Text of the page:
Christos Tsiolkas, the Greek-Australian author of international bestseller The Slap, was sitting in his mother’s kitchen in 2012, not long after the death of his father, when the conversation turned to the enormous pain they felt when he came out as gay.
A Greek immigrant, she had no real support system.
Talk of sex and sexuality were shunned in the community.
So it was profoundly comforting for Tsiolkas, who says he “doesn’t believe in gods, but is a free thinker”, to discover they both turned to the same unlikely source for comfort: St Paul’s letters to the Corinthians in the Bible.
That’s surprising. Israel Folau’s controversial Instagram post igniting the religious freedom debate drew on the words of St Paul, making it abundantly clear the Biblical figure wasn’t exactly a friend of gay men.
Rather than fixating on a line or two, his mother saw the bigger picture, that we should love one another, and not judge.
“I was involved in an evangelical faith for a year and a half,” Tsiolkas recalls of his late teens as we sit down together on an unusually scorching Autumn afternoon at Thornbury’s Carwyn Cellars, not far from the Preston home he shares with long-term partner Wayne van der Stelt.
“I remember reading Paul and I couldn’t get beyond the lines about the prohibition of homosexuality,” he recalled.
“The end of that struggle was the beginning of my coming out and the real rejection of faith. I put my energy into socialism instead.”
But he turned back to Paul in a moment of doubt in his late 20s.
“For the first time, I heard his voice. I mean, I really heard the beauty of his words and the struggle. There is so much about love, hope and faith, and so little that is about morality. So why do we concentrate on one sentence?”
The conversation with his mum sowed the seed of his latest epic novel, Damascus.
Set in the years after the crucifixion of Christ, it details the tumultuous birth of Christianity in the shadow of the Roman Empire.
A time of brutal persecution, it was also one of brotherhood.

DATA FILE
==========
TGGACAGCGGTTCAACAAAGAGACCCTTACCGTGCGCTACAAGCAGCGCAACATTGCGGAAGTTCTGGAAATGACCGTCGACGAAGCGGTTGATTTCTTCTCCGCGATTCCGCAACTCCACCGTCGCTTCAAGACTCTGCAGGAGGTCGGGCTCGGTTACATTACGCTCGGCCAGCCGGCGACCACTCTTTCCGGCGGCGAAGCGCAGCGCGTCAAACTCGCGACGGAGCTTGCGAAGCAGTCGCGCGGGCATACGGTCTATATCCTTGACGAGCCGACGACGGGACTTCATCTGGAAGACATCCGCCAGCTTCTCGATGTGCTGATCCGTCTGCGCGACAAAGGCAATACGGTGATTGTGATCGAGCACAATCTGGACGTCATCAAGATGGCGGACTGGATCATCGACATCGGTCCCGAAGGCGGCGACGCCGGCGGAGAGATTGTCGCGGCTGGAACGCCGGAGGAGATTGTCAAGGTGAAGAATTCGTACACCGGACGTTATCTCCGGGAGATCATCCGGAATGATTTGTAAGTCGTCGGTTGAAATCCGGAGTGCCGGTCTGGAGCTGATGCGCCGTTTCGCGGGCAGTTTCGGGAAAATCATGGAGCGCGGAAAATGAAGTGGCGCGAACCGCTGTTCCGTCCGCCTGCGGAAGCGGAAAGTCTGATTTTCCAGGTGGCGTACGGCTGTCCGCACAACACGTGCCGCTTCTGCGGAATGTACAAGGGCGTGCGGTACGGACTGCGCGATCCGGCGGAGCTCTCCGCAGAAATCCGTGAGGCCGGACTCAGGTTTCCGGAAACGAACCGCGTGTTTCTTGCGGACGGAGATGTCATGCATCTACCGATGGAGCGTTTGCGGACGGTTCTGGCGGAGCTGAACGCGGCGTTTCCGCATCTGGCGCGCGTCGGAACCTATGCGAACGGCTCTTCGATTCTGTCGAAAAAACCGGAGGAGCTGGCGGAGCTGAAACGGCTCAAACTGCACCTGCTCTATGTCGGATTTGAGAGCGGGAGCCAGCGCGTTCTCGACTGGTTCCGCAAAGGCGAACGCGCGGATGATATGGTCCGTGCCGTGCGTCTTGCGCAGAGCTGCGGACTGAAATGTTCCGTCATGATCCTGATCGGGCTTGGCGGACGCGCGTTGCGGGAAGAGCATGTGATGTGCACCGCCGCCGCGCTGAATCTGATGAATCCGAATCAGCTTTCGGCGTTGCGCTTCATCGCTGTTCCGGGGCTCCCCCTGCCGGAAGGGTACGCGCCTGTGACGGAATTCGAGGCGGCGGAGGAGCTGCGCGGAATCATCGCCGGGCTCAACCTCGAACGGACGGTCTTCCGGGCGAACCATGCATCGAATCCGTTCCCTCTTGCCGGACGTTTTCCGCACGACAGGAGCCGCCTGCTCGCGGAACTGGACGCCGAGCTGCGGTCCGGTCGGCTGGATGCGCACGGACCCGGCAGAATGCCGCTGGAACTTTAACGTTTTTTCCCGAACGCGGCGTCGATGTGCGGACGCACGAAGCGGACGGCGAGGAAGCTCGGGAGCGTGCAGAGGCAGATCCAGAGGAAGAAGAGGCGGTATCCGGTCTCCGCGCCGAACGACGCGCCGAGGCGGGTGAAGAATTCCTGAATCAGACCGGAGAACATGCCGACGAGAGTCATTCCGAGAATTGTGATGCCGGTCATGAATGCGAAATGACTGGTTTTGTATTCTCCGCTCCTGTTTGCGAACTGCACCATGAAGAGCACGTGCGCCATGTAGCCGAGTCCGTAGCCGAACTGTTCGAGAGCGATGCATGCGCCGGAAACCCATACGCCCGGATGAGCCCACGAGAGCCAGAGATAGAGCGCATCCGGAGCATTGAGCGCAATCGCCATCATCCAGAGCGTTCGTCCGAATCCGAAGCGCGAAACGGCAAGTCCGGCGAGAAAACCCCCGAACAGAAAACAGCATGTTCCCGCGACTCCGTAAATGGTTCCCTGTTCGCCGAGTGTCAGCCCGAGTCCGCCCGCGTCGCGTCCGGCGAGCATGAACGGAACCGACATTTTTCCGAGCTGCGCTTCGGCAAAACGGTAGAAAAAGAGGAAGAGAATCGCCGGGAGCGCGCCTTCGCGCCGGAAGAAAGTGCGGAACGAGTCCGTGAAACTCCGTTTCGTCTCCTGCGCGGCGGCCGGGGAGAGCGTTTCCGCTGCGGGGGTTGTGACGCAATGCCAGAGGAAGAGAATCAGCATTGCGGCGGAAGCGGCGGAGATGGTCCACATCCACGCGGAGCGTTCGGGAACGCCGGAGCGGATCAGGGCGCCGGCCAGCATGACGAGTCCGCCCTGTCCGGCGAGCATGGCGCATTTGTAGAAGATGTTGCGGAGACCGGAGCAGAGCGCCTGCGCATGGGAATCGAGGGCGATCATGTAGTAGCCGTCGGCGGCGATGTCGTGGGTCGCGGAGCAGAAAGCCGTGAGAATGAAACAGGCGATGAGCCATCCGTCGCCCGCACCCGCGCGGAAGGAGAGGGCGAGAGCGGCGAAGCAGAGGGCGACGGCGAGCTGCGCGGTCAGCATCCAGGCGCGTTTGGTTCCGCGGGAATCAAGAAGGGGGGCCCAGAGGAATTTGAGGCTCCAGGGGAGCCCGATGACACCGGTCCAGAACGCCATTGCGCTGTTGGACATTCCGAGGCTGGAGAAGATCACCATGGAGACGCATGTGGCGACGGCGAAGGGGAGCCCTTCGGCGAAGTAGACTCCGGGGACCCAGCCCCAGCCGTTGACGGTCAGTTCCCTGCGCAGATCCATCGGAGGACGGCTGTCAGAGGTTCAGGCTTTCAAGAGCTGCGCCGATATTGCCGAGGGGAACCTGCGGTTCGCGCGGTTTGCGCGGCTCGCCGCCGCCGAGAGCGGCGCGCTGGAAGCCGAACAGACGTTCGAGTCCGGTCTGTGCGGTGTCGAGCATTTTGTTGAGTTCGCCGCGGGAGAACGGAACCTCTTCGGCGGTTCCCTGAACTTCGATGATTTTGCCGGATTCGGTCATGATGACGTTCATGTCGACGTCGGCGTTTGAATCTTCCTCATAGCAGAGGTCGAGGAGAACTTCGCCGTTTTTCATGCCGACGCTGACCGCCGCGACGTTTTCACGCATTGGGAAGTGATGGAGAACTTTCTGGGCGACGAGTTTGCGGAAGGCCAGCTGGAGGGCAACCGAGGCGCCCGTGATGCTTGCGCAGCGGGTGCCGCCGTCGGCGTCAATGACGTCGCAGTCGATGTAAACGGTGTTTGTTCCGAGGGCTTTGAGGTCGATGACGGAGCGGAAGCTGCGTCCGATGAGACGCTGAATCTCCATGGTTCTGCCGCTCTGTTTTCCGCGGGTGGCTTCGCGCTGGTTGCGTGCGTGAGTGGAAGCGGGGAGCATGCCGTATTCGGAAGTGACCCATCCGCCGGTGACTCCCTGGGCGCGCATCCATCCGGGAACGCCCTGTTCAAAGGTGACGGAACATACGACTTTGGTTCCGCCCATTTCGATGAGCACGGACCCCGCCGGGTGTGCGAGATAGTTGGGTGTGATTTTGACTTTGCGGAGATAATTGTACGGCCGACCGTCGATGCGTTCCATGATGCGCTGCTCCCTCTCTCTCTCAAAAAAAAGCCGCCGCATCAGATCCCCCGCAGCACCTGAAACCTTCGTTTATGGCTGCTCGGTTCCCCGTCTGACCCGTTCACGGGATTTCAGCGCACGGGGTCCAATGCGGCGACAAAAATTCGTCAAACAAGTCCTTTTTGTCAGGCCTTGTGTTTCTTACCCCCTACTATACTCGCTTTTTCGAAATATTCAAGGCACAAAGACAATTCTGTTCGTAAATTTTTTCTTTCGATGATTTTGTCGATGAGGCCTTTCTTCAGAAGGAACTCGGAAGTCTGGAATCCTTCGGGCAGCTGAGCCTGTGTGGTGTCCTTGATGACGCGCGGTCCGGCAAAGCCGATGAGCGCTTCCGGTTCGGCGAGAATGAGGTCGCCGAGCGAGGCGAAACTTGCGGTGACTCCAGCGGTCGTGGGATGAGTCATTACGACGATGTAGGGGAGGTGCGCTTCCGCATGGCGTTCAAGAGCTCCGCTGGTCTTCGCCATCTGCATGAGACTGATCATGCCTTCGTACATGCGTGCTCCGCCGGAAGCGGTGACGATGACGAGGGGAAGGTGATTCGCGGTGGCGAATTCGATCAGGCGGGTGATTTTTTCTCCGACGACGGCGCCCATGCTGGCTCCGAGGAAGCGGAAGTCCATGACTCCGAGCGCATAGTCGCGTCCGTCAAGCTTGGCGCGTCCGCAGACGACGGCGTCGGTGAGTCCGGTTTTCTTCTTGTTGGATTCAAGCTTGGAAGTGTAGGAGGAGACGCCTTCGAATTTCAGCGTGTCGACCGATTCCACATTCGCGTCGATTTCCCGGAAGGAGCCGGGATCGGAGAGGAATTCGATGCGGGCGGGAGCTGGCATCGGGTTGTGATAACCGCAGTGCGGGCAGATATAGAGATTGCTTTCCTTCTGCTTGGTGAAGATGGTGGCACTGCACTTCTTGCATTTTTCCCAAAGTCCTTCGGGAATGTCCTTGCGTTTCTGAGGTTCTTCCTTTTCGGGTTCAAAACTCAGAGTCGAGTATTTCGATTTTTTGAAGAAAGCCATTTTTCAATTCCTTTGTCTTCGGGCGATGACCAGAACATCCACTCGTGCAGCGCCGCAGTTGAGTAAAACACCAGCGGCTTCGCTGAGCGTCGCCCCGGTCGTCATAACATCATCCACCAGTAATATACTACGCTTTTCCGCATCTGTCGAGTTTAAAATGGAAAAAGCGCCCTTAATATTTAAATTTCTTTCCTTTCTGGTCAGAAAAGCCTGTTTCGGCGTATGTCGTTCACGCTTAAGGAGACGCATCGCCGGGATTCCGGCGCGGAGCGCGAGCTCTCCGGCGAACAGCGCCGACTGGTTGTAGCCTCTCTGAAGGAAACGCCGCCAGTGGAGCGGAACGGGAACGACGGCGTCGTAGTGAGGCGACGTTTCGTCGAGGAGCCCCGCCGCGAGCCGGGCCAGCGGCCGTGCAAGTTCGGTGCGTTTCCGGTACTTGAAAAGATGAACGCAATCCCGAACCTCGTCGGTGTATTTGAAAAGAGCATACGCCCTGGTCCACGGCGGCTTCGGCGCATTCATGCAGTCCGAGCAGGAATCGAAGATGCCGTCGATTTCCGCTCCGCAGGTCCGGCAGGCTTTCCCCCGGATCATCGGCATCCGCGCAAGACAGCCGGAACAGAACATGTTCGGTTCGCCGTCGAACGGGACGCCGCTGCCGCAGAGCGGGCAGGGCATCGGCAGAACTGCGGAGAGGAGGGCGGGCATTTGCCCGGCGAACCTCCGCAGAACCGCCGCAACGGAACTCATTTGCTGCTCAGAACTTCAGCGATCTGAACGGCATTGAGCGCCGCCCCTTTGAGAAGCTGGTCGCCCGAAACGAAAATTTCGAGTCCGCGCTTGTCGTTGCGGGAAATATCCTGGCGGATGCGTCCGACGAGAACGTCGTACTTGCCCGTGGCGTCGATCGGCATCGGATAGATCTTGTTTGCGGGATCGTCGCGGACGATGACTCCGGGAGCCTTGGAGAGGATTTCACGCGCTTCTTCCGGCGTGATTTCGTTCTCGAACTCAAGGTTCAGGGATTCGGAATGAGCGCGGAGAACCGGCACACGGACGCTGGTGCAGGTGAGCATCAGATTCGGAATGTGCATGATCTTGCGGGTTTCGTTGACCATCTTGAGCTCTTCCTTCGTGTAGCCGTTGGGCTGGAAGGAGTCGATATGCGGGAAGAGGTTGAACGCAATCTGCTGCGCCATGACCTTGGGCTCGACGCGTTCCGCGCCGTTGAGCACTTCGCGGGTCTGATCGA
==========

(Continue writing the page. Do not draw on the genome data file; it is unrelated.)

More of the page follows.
Much like The Slap, we hear from different narrators, including Paul. Initially persecuting the new sect, he converted to Christianity supposedly on hearing the word of Jesus from Heaven.
It’s powerful stuff, loaded with Tsiolkas’s fascination with class and immigrant identity.
There’s also ambiguity about Paul’s fascination with his young companion Timothy, compassionately exploring doubt in a way that feels organic, not blasphemous.
“I don’t think I’ve made him gay, but the homoeroticism is …”
“Off the charts,” I finish his sentence with a grin.
There’s something of Ari’s struggle in Tsiolkas’s debut novel Loaded that mirrors Paul’s journey in Damascus.
The huge success of The Slap, its ABC adaptation and, less so an American remake, has given him the financial security to delve deep.
“I don’t take that lightly,” he says.
Tsiolkas travelled the world researching the novel, visiting Rome, Jerusalem, Turkey and Greece and reading feverishly.
It was 14 months in before he put down a single word, and seven redrafts over five years.
The Slap also assuaged his parents’ fears for his future.
“I am no longer working class because of the success that came with that, but they are my roots, and my mother still lives in that world,” he says, noting that she cleans for a living.
“When The Slap happened, my dad was just so relieved because he knew he didn’t have to worry about Christos.”
Van der Stelt, a cartographer, reads all of Tsiolkas’s drafts, and he also drew up the map at the start of Damascus.
“I’ve been with Wayne for 35 years next year and the man is amazing,” Tsiolkas beams.
“It’s really special his work is a part of this book. That gives it a certain joy.”
Their enduring relationship has also comforted his mother, and helped Tsiolkas process past scars.
“I’m really lucky because I’ve got Wayne, and a certain philosophy, but shame and anger are two phenomenon that have shaped my life and informed my struggle. I don’t think it ever fully goes away.”
From where I sit, listening to the way he takes heart from words that could hurt and reading how he navigates these eddies on the page, I leave feeling confident his road to Damascus has been successful.
All he needs now is a Greek translation for his mum, who does not read English.
“For me, it would be the greatest gift I could give to her, so I’m writing to my agent about it,” he smiles.
“I’ll say, ‘Just give it away and buy me a coffee’.”
Damascus, published by Allen & Unwin, is in bookshops now